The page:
iii.iv.In addition, the service team meets 3 times a week to discuss operationalstatus and safety procedures. A new safety topic is introduced every weekand discussed at least 3 times. The training includes some or all thecommunication methods; video instructions, group discussion, homework,quick phone quizzes and, when possible, practical hands-on practice. Theattendance is tracked to ensure that, at a minimum, each employee attendstwo of these safety sessions. At these meetings, all new policies andprocedures are introduced and the employee is told where this informationresides within the company. Prior to every operational meeting a moment istaken to discuss a “Safety Moment”.Special WorkWhen a new task is being conducted or the task does not have establishedprocedures, pertinent employees are all trained on performing a Job HazardAnalysis (JHA) prior to conducting the work.ContractorsIn some cases, where FEFuel requires the help of a contractor (for example inconstruction, refrigeration, or crane operation) FEFuel only employscontractors who are qualified to do the work, have similar vision for safety,and have a proven track record. These records are viewed through theirOSHA form 300A for the past three years. If there are any major injuries,these are investigated to ensure that the contractor has the right culture andpolicies in place.b. Hydrogen and Fuel Cell ExperienceFEFuel prides itself on the experience of our team members. The team has many years ofexperience in the hydrogen station refueling field and collectively has experience with50 different fueling stations and technologies from manufactures such as Air Liquide,Linde, Air Products, Powertech, Proton Energy, and Hydrogenics for customers such asChevron, Shell, BP, and the US military across the globe. The team has the skill andsupport system set to conquer any hydrogen related problem from construction, to PLCprograming, to compressor repair. The experience of the team helps us make the bestdecisions from an efficiency and safety perspective. Tim Brown provides the academicperspective; Ghassan Sleiman provides the engineering perspective; and Andrew Youlioprovides the practical perspective. This helps us answer the question of why, what, andhow related to any activity. This extensive experience helps us perform well in identifyingsafety vulnerabilities.Below is a list of the team and relative experience with hydrogen refueling stations.i.Tim Brown Served as Project Manager for FEFuel’s build out of 19 hydrogen stationsawarded under the Energy Commission’s PON-13-607 Successfully completed and opened to the public 15 hydrogen stations atan unprecedented speed Experience with site acquisition, equipment procurement, design &engineering, entitlements and permitting, construction, commission andstartup, operations and budget Managed the operation of the UC Irvine liquid hydrogen station and theOrange County Sanitation District hydrogen station. Helped lead the effort to develop the 68 hydrogen station plan forCalifornia4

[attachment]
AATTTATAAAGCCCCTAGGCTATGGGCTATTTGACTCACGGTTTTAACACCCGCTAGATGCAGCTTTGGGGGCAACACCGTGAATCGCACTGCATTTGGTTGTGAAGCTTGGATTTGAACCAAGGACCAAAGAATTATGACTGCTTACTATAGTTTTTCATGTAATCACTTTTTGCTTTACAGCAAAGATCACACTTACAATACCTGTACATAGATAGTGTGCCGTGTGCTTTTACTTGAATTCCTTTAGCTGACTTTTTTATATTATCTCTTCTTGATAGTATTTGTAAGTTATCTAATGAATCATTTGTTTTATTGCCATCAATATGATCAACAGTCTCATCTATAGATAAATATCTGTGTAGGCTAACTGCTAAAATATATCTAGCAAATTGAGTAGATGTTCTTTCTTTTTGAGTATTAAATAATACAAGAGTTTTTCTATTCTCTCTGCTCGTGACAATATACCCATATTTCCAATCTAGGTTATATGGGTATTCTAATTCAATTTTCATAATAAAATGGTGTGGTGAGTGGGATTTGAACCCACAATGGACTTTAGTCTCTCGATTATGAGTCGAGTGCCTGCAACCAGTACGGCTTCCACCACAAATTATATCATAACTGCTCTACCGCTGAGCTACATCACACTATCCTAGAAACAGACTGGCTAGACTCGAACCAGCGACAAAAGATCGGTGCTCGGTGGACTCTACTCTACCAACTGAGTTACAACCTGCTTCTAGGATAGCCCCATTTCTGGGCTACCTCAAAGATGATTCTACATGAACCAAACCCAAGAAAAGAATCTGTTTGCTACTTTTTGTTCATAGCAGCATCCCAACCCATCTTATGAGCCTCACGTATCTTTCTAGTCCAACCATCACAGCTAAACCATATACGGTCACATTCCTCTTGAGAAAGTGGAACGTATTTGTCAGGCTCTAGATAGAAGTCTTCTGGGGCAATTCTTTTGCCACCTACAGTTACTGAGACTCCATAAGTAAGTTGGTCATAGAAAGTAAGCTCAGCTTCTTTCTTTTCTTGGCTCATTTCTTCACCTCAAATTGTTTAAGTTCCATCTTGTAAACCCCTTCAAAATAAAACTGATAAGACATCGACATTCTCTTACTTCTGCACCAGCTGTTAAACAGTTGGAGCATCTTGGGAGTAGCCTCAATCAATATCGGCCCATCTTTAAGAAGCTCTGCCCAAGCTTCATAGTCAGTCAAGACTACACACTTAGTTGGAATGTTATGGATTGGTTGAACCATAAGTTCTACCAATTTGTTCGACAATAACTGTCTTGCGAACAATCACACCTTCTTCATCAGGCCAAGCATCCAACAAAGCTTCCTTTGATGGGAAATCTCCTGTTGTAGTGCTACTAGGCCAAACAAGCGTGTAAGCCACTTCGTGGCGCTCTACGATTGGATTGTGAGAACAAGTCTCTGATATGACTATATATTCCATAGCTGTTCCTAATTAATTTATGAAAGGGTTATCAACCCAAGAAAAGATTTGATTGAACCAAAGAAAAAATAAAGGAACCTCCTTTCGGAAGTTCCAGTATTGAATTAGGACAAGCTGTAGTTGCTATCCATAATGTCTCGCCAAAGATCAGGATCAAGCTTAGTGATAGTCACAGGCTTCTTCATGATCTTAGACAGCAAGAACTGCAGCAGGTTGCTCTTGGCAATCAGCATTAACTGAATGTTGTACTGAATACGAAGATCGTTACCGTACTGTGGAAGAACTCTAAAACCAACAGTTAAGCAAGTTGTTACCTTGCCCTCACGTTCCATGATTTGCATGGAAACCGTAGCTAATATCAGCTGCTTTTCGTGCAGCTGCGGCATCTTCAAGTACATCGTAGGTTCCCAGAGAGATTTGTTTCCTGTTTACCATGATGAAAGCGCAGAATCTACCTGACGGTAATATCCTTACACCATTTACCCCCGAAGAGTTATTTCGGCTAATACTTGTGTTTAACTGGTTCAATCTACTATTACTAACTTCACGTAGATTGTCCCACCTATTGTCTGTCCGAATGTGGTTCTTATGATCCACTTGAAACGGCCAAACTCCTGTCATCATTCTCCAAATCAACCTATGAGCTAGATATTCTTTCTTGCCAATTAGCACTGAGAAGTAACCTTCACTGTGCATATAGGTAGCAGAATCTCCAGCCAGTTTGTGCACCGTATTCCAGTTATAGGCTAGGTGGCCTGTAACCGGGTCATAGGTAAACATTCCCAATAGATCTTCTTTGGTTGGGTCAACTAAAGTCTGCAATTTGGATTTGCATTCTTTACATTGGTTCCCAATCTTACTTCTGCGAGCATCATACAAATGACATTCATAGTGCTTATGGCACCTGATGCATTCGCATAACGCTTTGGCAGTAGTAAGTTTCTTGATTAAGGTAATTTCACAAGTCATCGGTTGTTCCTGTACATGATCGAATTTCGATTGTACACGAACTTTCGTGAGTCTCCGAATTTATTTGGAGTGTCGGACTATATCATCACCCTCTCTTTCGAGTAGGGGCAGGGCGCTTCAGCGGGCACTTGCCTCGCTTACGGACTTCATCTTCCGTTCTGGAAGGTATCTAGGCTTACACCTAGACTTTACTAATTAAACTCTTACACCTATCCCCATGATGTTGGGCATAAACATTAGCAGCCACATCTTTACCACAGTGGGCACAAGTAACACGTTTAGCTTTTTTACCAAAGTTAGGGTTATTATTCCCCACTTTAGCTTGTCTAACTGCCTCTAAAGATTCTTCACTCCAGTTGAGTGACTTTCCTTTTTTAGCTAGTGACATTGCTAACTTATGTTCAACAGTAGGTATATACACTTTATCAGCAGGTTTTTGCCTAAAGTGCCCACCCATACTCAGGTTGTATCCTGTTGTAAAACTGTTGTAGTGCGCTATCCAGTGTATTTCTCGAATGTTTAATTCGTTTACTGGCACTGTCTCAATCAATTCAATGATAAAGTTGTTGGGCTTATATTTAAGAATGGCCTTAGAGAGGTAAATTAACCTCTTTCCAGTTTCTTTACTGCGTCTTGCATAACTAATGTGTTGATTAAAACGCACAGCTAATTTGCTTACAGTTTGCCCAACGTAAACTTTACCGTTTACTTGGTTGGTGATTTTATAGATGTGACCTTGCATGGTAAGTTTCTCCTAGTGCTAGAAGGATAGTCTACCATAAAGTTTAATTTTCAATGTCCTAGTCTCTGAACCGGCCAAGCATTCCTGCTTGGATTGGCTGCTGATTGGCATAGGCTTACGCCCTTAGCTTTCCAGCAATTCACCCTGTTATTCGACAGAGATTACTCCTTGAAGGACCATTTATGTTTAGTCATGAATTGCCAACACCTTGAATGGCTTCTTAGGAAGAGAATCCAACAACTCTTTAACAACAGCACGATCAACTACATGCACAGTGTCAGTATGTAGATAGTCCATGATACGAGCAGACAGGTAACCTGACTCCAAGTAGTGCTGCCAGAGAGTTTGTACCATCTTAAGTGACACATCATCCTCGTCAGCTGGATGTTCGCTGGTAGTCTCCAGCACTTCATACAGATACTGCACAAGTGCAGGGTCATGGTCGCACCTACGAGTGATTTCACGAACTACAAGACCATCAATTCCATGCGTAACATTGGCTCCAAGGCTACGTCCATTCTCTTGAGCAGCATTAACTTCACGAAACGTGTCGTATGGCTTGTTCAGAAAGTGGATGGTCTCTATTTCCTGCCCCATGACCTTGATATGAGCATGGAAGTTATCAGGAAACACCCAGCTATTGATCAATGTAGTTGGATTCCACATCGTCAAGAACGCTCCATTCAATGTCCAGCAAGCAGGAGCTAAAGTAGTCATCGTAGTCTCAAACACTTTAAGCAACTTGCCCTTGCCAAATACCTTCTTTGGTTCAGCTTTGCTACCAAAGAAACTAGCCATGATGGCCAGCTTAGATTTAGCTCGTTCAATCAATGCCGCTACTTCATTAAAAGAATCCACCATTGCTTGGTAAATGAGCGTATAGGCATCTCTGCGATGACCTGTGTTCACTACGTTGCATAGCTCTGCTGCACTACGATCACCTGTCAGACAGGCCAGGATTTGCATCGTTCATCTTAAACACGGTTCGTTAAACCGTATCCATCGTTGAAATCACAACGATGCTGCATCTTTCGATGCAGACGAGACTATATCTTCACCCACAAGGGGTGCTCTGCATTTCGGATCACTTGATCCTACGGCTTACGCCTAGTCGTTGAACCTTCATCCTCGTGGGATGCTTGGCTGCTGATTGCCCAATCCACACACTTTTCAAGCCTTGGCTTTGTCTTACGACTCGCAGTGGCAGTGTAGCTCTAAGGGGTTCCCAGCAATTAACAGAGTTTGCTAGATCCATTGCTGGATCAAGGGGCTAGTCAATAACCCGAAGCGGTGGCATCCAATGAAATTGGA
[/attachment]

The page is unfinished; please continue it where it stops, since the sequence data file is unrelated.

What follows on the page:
ii.iii.iv.v.vi.vii.viii.Ghassan Sleiman, Bachelor of Engineering University of Toronto 17 years designing, testing, building, commissioning, and maintaininghydrogen fueling stations for on-road vehicles Led commissioning, service or engineering on 30 hydrogen stations Registered Service Agent in California for Weights and measureverification Maintained Air Liquide’s Culver City station for ShellAndrew Youlio 10 years designing, testing, building, commissioning, and maintaininghydrogen fueling stations for on-road vehicles 20 years of experience as a top tier technical expert in an industrial gascompany including repair, maintenance, and operation of liquid hydrogenpump material handling equipment Led commissioning on 28 stations Registered Service Agent in California for Weights and measureverificationMichael Strada World’s foremost DMS testing agent with 18 stations tested and certifiedfor FEFuel, APCI, Linde and Shell hydrogen stations MS in Industrial Arts (expected Dec 2016) Masters Theses: Evaluation of Hydrogen Generation Led commissioning on 2 stations Registered Service Agent in California for Weights and MeasureverificationDenver Owens United States Marine Core 11 years: Electrical System Technician;Gunnery Sergeant Commissioned 2 Hydrogen Stations Built Hydrogen panels for hydrogen stations Assembled Point of Sale Panels for FEFuel stationsShane Drummond United States Marine Core 11 years: Engineer; Chief Marine Commissioned 2 Hydrogen StationsTyler Furuya BS in Mechanical Engineer from the Northern Arizona University Instrumental in determining the root cause and repair of Point of Saleissues between Comdata and Air Products Dispensers Coordinate IT and Point of Sale commissioning at FEFuel StationsThree additional Field Representatives have joined the team in May and July2016. Logan Hart, Edgard Cruiel, and Tim McClary have just completed theirtraining and are servicing hydrogen stations.3. Project Safetya. Identification of Safety Vulnerabilities (ISV)For every project, the team conducts an ISV. Two preferred methods: the “What ifAnalysis” and the HAZOP. The What If Analysis looks at failures based on a process bywhich experts on the issue ask the question What If “something” behaves in an abnormalway. The HAZOP (Hazard and Operability) study is a structured and systematic5

examination of the project. Appendix A shows an example of an ISV done for a fuelingstation using the What If analysis. In Appendix B, a HAZOP study is illustrated for a pieceof equipment used for the fueling station. The ISV does discuss the handling ofhydrogen, ignition sources, and leak scenarios, as well as scenarios dealing withhydrogen delivery to the sites. An ISV is conducted for every hydrogen station equipmentmodule (compressor, storage, dispenser, etc.) and/or as a site with equipment modules.The aim of the ISV is to address the situations due to failures that can cause a dangeroushazard to personnel, whether public or private, as well as what vulnerabilities are mostlikely to occur. These can be found by looking at parameters such as;